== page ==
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The Mitchell Report on steroid use in baseball will be released tomorrow and is expected to name at least 50 major league players, and perhaps as many as 80. But this morning, I’ve been thinking about a different scandal.

He just wanted to buy some freakin' shoes.As part of Hall of Fame week on UmpBump, we posted a poll asking you to vote for players who ought to be in the Hall, but aren’t. The results surprised me. As of this writing, Shoeless Joe Jackson in the lead with 57% of the vote. I, like most baseball fans, know the outline of the story of the Chicago Black Sox and the 1919 World Series, but not the details. The one bit I remember most clearly is the story of the little boy who looked up at Shoeless Joe and pleaded, “Say it ain’t so.” Joe, as you might remember, is supposed to have replied, “It’s so, kid.”

So I started reading up on the scandal this morning, trying to string together half-remembered scraps of gossip from nearly 100 years ago. I came across an excellent repository at the the website of the Chicago Historical Society. The following paragraph especially He just wanted to buy some freakin' Bentleys.caught my eye:

Throughout the Series, Hugh Fullerton, a sports writer for the Chicago Herald and Examiner, had been paying close attention to the rumors of a fix. He hinted about the selling of the Series in his newspaper columns and urged club owners to do something about gamblers’ involvement in baseball. Most people didn’t believe fixing the World Series was possible. Club owners, who knew better, were afraid the public would turn their backs on baseball if they admitted any wrongdoing, and refused to acknowledge a problem. (Emphasis added.)

Switch the dates and a couple of names, and the above paragraph could be about our own Steroid Era. And the similarities don’t end with club owners turning a blind eye out of fear.

1. Gambling was a problem in baseball for years and yet no one did anything. Rumors of thrown games went back to the 1800s and the earliest days of the game. Similarly, abuse of steroids, amphetamines, and HGH were a problem for years before any action was taken.

2. Fans of the game were initially skeptical about gambling’s impact on baseball. Even today some still maintain that you cannot really put in a fix on a baseball game because it’s such a game of inches and averages. How can one player—or even one manager, in the case of Pete Rose—really guarantee a loss? Likewise, even now, there are some fans who insist that steroids do not have much of an impact on baseball because, after all, you still have to hit the ball.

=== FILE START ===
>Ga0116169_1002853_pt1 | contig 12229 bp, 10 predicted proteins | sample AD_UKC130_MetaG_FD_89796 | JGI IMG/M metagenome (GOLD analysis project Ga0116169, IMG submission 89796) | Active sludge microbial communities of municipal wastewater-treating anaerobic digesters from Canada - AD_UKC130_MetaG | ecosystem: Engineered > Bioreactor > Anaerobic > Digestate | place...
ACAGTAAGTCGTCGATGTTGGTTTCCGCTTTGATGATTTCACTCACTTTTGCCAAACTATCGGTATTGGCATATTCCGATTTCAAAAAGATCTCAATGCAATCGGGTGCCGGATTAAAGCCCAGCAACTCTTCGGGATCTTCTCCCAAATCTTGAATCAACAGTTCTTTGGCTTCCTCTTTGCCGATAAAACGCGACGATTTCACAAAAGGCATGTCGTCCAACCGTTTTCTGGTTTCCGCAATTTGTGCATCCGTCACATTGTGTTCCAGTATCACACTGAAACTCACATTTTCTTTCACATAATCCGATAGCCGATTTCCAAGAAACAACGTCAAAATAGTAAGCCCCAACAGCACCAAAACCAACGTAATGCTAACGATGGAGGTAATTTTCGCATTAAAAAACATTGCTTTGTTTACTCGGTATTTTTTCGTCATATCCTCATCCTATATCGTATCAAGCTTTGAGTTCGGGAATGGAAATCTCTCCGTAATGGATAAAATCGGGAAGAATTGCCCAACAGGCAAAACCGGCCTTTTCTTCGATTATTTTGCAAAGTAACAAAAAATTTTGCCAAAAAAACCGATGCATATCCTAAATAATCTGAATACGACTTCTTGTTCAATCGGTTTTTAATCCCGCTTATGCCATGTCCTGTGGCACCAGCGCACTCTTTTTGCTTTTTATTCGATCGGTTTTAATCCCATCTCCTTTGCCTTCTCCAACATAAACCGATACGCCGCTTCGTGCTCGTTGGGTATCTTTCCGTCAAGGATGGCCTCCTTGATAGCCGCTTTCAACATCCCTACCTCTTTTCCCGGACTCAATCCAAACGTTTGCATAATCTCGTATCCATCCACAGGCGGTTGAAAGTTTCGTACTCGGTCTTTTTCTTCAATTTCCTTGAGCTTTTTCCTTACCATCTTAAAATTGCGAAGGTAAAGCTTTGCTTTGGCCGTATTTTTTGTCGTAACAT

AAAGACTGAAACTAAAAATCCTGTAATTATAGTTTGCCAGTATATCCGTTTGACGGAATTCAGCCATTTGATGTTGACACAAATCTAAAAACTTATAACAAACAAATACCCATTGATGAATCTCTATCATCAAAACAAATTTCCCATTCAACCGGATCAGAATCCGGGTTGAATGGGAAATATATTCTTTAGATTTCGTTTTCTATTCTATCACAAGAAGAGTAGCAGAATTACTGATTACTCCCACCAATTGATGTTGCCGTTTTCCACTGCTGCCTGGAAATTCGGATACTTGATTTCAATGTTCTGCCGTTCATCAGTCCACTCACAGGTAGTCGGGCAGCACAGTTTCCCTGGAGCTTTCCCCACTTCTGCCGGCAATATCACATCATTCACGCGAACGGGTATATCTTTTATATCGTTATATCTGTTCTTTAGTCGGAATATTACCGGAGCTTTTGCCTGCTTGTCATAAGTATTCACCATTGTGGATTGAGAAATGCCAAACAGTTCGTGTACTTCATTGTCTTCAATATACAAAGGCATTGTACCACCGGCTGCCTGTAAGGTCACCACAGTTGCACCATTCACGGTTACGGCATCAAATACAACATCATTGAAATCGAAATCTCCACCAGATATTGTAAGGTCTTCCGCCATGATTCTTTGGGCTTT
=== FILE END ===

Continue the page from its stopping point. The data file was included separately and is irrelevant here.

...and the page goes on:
3. It took a major crisis for baseball to expunge gambling from the game. Interest in the 1919 World Series—the first after World War I—ran so high, the league made it a best-of-nine series instead of a best-of-seven. When it became clear that the Series had been fixed—and when next season, thrown games continued to be an issue—baseball finally took action, putting several players from the 1919 White Sox on trial. That’s strikingly like the Steroids Era. Executives at every level knew there was a problem, but it took a major crisis—a threat to one of baseball’s most storied records, the career home-run record—for real action to be taken. And again, the issue is being sorted out in court with the indictment of Barry Bonds.

4. Shoeless Joe and his fellow “Black Sox” were scapegoats for a problem that was bigger than themselves. Joe Jackson was born dirt poor and went to work in a textile mill at the age of 13. At a time when most players made between $6,000 and $15,000 a year, he was offered $20,000 just to throw a few games. And the Black Sox were far from the only players to give in to temptation. Yet Joe and his compatriots were caught and banned from baseball (even though they were never convicted by a judge). Today, players like Bonds, Jose Canseco, Rafael Palmeiro, Jason Giambi, and Mark McGwire have become lightning rods for their steroid use, even when we know that players at all levels used steroids and even though neither Bonds nor McGwire ever failed a drug test. And while players these days are highly paid, thanks to the strongest workers’ union in America, many star baseball players are still born into poverty, have huge extended families to take care of, and have an almost overwhelming financial incentive to cheat.